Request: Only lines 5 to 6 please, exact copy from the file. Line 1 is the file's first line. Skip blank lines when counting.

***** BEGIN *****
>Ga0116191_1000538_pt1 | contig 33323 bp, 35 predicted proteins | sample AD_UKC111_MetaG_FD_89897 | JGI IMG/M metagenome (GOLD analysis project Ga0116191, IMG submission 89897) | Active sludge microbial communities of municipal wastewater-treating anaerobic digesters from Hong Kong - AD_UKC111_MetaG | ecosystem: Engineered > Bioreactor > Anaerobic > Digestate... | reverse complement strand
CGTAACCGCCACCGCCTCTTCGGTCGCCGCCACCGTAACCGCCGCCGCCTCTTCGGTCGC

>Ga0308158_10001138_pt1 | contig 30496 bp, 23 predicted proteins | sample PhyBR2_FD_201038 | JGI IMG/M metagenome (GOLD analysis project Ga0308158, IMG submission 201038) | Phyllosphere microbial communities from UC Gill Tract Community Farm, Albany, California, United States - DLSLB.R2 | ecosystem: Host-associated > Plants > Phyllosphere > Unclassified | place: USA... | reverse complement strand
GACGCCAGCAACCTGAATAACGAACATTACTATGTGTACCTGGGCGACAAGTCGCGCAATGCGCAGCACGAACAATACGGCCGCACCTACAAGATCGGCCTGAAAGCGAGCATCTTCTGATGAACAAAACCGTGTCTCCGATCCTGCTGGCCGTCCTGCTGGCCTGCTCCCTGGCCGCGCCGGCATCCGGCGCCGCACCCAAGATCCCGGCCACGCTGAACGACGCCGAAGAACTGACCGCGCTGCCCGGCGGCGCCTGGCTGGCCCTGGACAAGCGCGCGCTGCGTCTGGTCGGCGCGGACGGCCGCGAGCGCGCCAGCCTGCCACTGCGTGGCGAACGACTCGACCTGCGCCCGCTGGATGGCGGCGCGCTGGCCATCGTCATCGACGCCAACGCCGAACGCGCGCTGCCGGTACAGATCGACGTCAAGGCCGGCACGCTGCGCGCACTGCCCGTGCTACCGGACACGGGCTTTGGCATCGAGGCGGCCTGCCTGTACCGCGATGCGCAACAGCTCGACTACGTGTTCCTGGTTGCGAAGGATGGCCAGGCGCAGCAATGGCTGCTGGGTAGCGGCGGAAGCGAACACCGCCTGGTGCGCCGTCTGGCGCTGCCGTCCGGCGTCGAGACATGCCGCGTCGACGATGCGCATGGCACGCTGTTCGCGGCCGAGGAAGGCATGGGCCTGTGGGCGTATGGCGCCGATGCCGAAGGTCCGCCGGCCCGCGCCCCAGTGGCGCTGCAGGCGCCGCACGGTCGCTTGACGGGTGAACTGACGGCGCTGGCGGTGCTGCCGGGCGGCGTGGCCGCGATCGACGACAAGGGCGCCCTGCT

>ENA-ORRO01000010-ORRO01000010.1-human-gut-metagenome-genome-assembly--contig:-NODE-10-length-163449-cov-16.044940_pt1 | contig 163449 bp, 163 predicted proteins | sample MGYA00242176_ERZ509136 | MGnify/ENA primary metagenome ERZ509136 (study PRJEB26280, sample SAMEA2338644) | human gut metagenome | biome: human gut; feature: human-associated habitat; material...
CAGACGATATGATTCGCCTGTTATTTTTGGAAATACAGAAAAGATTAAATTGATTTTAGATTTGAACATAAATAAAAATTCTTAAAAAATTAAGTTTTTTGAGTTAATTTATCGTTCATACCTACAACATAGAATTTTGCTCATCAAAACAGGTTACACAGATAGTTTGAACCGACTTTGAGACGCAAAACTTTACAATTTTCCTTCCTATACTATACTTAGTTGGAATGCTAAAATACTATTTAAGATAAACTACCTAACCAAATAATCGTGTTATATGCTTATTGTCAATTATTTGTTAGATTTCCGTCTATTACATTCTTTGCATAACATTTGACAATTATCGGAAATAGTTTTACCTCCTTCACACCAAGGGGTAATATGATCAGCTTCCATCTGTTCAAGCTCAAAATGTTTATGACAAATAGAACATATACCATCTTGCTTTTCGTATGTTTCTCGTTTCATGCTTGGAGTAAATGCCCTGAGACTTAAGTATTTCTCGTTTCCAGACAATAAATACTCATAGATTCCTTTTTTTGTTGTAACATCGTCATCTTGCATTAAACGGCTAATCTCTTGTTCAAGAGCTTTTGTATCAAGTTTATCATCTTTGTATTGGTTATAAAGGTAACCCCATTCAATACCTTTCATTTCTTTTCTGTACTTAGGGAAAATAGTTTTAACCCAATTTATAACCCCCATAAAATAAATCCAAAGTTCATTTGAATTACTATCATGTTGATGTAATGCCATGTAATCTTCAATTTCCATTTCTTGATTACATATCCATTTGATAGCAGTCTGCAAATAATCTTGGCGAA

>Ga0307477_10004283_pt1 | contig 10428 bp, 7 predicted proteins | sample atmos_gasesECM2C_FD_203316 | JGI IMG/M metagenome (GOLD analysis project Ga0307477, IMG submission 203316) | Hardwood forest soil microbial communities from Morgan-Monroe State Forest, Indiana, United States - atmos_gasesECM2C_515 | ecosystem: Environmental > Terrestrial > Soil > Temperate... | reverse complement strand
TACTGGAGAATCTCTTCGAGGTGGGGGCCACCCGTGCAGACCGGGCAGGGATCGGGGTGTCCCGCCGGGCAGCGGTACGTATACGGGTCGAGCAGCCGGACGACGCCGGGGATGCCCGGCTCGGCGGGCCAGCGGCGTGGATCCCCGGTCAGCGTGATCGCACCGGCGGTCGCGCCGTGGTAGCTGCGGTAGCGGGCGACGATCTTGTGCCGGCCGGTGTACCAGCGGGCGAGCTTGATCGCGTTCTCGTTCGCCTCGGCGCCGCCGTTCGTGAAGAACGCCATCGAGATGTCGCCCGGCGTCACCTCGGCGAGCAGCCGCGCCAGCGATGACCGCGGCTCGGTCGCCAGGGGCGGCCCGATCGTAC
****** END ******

>ENA-ORRO01000010-ORRO01000010.1-human-gut-metagenome-genome-assembly--contig:-NODE-10-length-163449-cov-16.044940_pt1 | contig 163449 bp, 163 predicted proteins | sample MGYA00242176_ERZ509136 | MGnify/ENA primary metagenome ERZ509136 (study PRJEB26280, sample SAMEA2338644) | human gut metagenome | biome: human gut; feature: human-associated habitat; material...
CAGACGATATGATTCGCCTGTTATTTTTGGAAATACAGAAAAGATTAAATTGATTTTAGATTTGAACATAAATAAAAATTCTTAAAAAATTAAGTTTTTTGAGTTAATTTATCGTTCATACCTACAACATAGAATTTTGCTCATCAAAACAGGTTACACAGATAGTTTGAACCGACTTTGAGACGCAAAACTTTACAATTTTCCTTCCTATACTATACTTAGTTGGAATGCTAAAATACTATTTAAGATAAACTACCTAACCAAATAATCGTGTTATATGCTTATTGTCAATTATTTGTTAGATTTCCGTCTATTACATTCTTTGCATAACATTTGACAATTATCGGAAATAGTTTTACCTCCTTCACACCAAGGGGTAATATGATCAGCTTCCATCTGTTCAAGCTCAAAATGTTTATGACAAATAGAACATATACCATCTTGCTTTTCGTATGTTTCTCGTTTCATGCTTGGAGTAAATGCCCTGAGACTTAAGTATTTCTCGTTTCCAGACAATAAATACTCATAGATTCCTTTTTTTGTTGTAACATCGTCATCTTGCATTAAACGGCTAATCTCTTGTTCAAGAGCTTTTGTATCAAGTTTATCATCTTTGTATTGGTTATAAAGGTAACCCCATTCAATACCTTTCATTTCTTTTCTGTACTTAGGGAAAATAGTTTTAACCCAATTTATAACCCCCATAAAATAAATCCAAAGTTCATTTGAATTACTATCATGTTGATGTAATGCCATGTAATCTTCAATTTCCATTTCTTGATTACATATCCATTTGATAGCAGTCTGCAAATAATCTTGGCGAA